Numbers 22-24 has one of those richly odd Old Testament stories that is just loaded with things to ponder. The basic story is this: while the children of Israel are wandering around in the wilderness the leader of Moab gets worried because there are so many of them. His solution is to summon a prophet of God named Balaam to come and curse the Israelites. When Balaam is summoned he gets a word from God to not go, so he refuses to go. When he is asked again he agrees to go but an Angel of the Lord is sent to prevent him from doing so. Apparently Balaam's donkey is more spiritual than Balaam because the donkey can see the Angel with a flaming sword standing in the road, on the path and in the way. Balaam beats his donkey to get it moving when, much to every one's surprise the donkey speaks (Numbers 22:28) and says "what have I done to you, that you have struck me these three times?" In the ensuing conversation Balaam learns that his donkey is one smart and spiritually aware beastie and, eventually, his eyes are also opened and he sees the angel and hears from the Lord. He goes to Moab but blesses Israel rather than deliver the curse the leader of Moab wanted.
I find this an enormous lesson in humility. But I shouldn't be surprised. God is working his purpose out in the world and will use whatever tools are available to make his point. It is humbling to think that a beast of burden, a donkey, can have more spiritual insight than his master. I find it deeply humbling to think that on those days that I am not listening to God, not paying attention or simply oblivious, that God uses animals and even inanimate objects to get his point across. It is humbling and at the same time it is hopeful. God is working his purpose out either because of us or in spite of us.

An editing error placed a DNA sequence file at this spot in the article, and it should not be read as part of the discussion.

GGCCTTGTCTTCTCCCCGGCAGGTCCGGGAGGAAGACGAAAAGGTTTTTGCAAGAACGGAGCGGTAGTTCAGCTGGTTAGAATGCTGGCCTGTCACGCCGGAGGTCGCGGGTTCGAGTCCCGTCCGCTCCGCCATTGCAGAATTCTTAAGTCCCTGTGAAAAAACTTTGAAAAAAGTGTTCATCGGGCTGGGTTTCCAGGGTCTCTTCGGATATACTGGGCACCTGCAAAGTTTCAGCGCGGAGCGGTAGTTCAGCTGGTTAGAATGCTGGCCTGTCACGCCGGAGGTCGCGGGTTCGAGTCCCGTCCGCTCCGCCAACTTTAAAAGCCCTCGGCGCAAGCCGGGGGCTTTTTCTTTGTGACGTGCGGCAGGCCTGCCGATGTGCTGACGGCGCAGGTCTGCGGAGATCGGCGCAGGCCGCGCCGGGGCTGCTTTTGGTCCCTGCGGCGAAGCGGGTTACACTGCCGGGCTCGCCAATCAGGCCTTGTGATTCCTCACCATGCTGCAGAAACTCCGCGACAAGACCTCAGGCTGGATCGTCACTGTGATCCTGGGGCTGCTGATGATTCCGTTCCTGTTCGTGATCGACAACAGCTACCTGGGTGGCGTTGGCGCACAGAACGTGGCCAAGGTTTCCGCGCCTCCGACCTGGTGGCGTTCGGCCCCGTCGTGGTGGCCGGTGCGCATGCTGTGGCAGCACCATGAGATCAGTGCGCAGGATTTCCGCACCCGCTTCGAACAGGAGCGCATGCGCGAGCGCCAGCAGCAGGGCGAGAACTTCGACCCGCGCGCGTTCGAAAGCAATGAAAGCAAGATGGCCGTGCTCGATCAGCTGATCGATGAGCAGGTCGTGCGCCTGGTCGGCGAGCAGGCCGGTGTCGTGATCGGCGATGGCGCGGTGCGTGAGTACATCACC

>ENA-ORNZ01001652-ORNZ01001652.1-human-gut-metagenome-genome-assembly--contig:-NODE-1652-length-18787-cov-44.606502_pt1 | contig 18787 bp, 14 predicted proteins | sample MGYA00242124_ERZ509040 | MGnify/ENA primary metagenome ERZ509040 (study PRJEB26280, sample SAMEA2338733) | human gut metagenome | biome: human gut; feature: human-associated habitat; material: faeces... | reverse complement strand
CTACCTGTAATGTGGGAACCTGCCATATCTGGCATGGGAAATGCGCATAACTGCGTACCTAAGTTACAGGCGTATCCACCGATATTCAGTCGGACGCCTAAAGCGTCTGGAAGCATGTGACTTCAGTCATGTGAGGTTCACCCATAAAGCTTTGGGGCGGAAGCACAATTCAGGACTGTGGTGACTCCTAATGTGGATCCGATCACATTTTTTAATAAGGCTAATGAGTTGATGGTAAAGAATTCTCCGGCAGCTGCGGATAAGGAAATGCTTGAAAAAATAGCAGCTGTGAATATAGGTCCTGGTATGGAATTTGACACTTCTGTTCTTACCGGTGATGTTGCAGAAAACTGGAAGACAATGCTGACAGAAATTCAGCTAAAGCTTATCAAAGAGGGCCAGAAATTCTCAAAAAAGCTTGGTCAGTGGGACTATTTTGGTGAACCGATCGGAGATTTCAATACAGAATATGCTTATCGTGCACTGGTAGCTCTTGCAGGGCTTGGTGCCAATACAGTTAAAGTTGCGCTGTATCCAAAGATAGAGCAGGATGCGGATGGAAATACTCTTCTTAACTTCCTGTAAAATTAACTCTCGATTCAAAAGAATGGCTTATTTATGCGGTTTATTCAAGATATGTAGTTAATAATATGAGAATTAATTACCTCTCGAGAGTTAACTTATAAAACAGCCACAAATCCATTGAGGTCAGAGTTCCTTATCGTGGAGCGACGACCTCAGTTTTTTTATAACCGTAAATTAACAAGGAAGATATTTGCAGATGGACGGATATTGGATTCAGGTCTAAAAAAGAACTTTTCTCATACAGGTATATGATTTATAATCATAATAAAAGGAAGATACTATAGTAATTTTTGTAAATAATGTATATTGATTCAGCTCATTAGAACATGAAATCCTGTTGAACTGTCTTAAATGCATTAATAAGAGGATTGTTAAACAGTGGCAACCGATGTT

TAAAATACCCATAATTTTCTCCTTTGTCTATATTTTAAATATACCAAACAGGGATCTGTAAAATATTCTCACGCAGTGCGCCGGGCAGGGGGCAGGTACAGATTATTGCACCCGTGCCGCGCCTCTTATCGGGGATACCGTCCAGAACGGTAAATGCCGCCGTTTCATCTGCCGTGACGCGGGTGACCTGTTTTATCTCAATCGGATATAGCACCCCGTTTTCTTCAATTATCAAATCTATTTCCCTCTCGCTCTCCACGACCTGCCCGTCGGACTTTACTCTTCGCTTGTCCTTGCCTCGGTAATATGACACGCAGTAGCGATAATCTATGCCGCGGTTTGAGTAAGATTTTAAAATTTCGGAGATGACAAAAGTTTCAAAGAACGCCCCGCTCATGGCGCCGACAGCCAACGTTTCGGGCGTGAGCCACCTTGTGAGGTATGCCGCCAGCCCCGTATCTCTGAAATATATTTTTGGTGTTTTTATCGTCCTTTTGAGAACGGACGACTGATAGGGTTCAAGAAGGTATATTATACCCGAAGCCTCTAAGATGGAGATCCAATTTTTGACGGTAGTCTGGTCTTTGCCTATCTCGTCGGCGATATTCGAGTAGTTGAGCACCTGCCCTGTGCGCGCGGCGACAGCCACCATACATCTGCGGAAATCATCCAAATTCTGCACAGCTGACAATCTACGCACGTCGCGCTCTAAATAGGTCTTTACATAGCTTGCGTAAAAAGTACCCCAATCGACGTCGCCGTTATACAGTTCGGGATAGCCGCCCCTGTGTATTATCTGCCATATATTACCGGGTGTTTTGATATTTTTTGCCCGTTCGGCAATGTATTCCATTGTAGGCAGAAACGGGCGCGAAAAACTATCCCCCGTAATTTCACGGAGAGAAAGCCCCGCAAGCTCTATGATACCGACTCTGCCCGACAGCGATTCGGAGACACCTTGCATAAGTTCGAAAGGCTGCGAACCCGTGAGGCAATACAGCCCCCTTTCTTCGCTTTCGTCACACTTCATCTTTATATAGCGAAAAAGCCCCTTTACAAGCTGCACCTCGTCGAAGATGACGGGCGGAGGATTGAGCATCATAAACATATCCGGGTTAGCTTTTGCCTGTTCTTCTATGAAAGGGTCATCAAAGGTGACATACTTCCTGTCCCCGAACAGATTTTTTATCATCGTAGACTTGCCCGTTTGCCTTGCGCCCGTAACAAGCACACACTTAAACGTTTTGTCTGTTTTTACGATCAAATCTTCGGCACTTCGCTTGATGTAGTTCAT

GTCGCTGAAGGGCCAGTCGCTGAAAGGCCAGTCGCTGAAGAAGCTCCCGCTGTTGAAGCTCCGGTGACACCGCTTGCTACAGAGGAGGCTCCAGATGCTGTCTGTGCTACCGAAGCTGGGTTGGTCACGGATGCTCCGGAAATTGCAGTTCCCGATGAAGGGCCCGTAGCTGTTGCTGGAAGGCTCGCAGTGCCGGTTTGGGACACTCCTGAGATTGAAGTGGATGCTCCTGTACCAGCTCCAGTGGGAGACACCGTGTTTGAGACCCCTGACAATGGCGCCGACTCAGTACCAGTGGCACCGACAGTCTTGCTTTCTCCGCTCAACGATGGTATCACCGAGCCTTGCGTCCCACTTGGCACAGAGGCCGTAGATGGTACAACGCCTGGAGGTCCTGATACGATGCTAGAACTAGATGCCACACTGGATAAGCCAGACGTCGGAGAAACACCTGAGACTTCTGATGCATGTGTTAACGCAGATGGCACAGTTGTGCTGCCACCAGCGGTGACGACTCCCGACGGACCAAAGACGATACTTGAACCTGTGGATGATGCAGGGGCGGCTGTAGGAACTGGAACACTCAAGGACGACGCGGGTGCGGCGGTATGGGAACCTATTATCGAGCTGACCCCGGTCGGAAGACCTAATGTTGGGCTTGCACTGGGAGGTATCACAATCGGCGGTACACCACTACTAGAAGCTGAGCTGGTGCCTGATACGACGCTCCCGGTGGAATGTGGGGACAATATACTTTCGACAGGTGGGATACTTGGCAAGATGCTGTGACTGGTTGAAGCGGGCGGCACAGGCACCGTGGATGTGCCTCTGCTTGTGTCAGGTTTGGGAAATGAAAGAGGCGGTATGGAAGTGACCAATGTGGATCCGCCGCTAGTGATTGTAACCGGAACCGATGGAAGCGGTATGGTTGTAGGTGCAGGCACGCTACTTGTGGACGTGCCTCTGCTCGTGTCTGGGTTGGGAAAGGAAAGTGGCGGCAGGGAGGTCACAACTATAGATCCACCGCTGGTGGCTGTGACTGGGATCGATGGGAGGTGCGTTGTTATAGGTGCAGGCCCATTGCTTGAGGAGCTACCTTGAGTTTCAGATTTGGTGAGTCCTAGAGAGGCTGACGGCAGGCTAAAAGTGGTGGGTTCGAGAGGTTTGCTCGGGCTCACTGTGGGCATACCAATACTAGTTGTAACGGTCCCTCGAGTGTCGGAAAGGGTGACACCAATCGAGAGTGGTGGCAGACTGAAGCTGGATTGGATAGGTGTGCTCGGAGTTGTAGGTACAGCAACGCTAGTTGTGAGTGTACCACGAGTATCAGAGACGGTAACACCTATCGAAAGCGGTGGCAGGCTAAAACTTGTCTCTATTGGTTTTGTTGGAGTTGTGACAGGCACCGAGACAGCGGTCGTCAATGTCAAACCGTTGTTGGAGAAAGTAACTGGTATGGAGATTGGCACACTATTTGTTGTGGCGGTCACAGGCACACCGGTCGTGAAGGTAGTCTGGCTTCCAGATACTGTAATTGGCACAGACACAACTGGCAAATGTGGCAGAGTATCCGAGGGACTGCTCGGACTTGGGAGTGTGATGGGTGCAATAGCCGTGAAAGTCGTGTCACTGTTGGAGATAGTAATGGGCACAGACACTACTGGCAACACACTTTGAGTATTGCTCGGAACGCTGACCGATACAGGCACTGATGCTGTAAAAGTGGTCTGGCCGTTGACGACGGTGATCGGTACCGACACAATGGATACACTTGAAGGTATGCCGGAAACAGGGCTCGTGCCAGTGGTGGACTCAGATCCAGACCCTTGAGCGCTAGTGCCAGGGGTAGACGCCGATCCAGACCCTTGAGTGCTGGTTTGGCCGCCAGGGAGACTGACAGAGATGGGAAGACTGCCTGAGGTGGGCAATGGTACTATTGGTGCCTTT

In this story, I am reminded of another donkey. This one carried Jesus down the Mount of Olives on that first Palm Sunday. As a preacher I can imagine the shouts of Hosanna, I can see the waving palm branches, I can see the crowds thronging inward. I can imagine that the donkey must of felt pretty special on this day and may have even basked in the glow of the celebration feeling that some how and in some special way it was about him, too. I remember one preacher telling this story and stopping at that point and reminding all of us ministers of God's word, remember when the crowd shouts its approval that like this donkey, you are just the ass that carried Jesus.
That also keeps me humble.